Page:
Many of us are familiar with the aesthetic value of having plants in our homes. They add colour to our living space and a touch of nature to life indoors.
From elegant orchids to exotic succulents and bromeliads, the benefits of keeping indoor plants goes far beyond their visual beauty, and can directly benefit our health and wellness.
How plants can improve indoor air quality
Plants are adept at absorbing gases through pores on the surface of their leaves.1 Acting as natural air filters, in addition to their well known ability to absorb carbon dioxide, many household plants are known to absorb organic chemicals like benzene and formaldehyde from the air.
If you’re wondering how chemicals like these end up in the air we breathe, you might be surprised that we’re surrounded by many sources of indoor air pollution.
Reducing indoor air hazards is important for maintaining a healthy environment, and adding plants to your office or home can help with that process.
To reap the benefits, use plants with larger leaves such as Mass Cane, Rubber Plant, and Snake Plants, which purify air quicker. Other plants like Boston Ferns can help balance humidity by absorbing moisture, while English Ivy can even remove airborne molds typically found in humid places.
Check out the top 10 air purifying plants on One Green Planet for more ideas.
If your space is limited and you’d still to jazz up the decor with some foliage, consider hanging Ivy and Ferns, or adding oxygen producing succulents to your wall decor with DIY wall gardens. You can also check out Backyard Boss for a step by step guide on how to make a living succulent picture.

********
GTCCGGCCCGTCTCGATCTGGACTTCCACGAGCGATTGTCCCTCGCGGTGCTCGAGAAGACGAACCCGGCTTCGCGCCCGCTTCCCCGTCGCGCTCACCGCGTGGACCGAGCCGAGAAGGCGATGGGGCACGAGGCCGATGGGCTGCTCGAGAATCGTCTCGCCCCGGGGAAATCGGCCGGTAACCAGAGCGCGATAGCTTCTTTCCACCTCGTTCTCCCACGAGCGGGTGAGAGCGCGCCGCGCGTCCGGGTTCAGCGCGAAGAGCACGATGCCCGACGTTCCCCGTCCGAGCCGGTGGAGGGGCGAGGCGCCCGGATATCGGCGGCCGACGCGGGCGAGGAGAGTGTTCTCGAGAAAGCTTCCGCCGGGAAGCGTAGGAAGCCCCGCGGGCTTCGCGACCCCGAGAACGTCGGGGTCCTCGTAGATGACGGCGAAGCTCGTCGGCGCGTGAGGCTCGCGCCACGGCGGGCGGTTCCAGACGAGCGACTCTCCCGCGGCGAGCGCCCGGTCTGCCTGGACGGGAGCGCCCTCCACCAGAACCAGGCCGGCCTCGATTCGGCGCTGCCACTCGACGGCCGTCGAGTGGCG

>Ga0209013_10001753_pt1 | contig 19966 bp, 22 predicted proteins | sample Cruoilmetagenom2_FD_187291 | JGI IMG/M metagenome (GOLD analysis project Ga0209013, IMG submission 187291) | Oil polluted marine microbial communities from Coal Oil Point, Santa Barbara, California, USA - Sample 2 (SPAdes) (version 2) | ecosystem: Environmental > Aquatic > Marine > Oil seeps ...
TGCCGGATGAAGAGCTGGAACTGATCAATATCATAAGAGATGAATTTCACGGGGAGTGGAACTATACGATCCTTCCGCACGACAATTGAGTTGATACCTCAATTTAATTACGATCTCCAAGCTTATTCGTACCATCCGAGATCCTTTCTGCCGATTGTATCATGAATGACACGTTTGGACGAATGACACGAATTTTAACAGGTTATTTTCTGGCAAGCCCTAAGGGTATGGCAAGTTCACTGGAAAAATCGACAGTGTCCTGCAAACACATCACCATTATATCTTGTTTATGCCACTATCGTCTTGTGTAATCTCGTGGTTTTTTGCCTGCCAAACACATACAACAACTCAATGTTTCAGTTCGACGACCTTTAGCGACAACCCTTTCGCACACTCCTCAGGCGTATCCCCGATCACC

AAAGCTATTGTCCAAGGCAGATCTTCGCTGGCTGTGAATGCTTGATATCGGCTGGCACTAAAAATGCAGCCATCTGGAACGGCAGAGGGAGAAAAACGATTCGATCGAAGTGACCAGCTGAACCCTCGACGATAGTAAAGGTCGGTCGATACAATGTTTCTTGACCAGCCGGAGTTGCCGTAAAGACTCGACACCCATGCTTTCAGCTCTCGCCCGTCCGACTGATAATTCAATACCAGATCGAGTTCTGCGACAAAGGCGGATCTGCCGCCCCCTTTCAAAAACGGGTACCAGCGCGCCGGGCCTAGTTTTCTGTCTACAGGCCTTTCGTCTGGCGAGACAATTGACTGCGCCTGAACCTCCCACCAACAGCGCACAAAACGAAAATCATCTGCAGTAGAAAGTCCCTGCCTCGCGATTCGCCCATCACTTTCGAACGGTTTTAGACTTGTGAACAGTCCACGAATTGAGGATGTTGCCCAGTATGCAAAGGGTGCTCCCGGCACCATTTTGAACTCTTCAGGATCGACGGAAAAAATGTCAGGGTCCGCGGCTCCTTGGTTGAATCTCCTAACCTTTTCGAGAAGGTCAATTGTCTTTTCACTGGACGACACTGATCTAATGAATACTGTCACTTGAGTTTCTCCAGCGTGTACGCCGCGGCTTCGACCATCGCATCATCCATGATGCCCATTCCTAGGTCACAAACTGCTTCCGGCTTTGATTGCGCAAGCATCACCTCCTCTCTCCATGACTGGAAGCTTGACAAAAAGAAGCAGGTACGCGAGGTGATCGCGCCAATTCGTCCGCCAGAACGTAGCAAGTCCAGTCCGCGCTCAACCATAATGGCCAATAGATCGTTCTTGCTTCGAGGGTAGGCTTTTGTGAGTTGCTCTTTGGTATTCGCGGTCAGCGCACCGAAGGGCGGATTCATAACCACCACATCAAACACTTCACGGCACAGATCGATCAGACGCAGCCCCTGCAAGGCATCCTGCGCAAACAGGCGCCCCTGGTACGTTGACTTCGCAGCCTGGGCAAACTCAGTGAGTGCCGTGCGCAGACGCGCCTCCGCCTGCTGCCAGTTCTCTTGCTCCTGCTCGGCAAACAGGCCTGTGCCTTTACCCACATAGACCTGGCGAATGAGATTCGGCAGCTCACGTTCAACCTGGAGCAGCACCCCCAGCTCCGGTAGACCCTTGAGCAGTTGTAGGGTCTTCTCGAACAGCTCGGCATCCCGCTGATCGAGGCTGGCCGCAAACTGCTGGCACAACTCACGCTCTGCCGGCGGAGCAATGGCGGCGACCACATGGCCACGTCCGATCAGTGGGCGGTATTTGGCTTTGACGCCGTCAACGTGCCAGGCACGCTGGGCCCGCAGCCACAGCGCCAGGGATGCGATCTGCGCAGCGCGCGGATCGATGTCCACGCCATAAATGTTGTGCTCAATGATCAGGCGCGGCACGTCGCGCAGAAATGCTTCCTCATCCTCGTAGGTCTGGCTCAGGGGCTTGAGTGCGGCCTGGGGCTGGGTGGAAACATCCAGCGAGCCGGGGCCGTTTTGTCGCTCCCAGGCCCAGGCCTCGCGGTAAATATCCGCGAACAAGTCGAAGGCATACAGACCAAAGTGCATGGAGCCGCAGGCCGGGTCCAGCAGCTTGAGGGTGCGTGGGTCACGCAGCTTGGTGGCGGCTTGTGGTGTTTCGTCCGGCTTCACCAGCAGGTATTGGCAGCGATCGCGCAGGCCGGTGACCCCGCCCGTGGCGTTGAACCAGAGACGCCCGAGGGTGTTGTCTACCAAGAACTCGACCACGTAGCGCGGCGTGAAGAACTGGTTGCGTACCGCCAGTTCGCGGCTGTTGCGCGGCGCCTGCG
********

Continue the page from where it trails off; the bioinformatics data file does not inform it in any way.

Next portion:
How indoor plants improve health and wellness
Drawing the attention from the scientific community for their many benefits, indoor plants have been found to enhance job satisfaction in office workers, reduce psychological stress, improve mood states, and enhance cognitive health.2
Studies have also shown that the viewing of foliage plants can lead to physiological and psychological relaxation.3 According to a study published in the Journal of Physiological Anthropology, interaction with indoor plants can reduce stress by promoting comfortable, soothed, and natural feelings.
Don’t have a green thumb?
Not to worry. Most of these good for you plants are easy to care for and don’t require much sunlight. Try visiting a garden centre for some ideas, or find out where you can find low-maintenance plants to enhance your indoor environment.
1 Live Science (2013). https://www.livescience.com/38445-indoor-plants-clean-air.html
2 National Centre for Biotechnology Information (2015). https://www.ncbi.nlm.nih.gov/pmc/articles/PMC4419447/
3 National Centre for Biotechnology Information (2019). https://www.ncbi.nlm.nih.gov/pmc/articles/PMC6427160/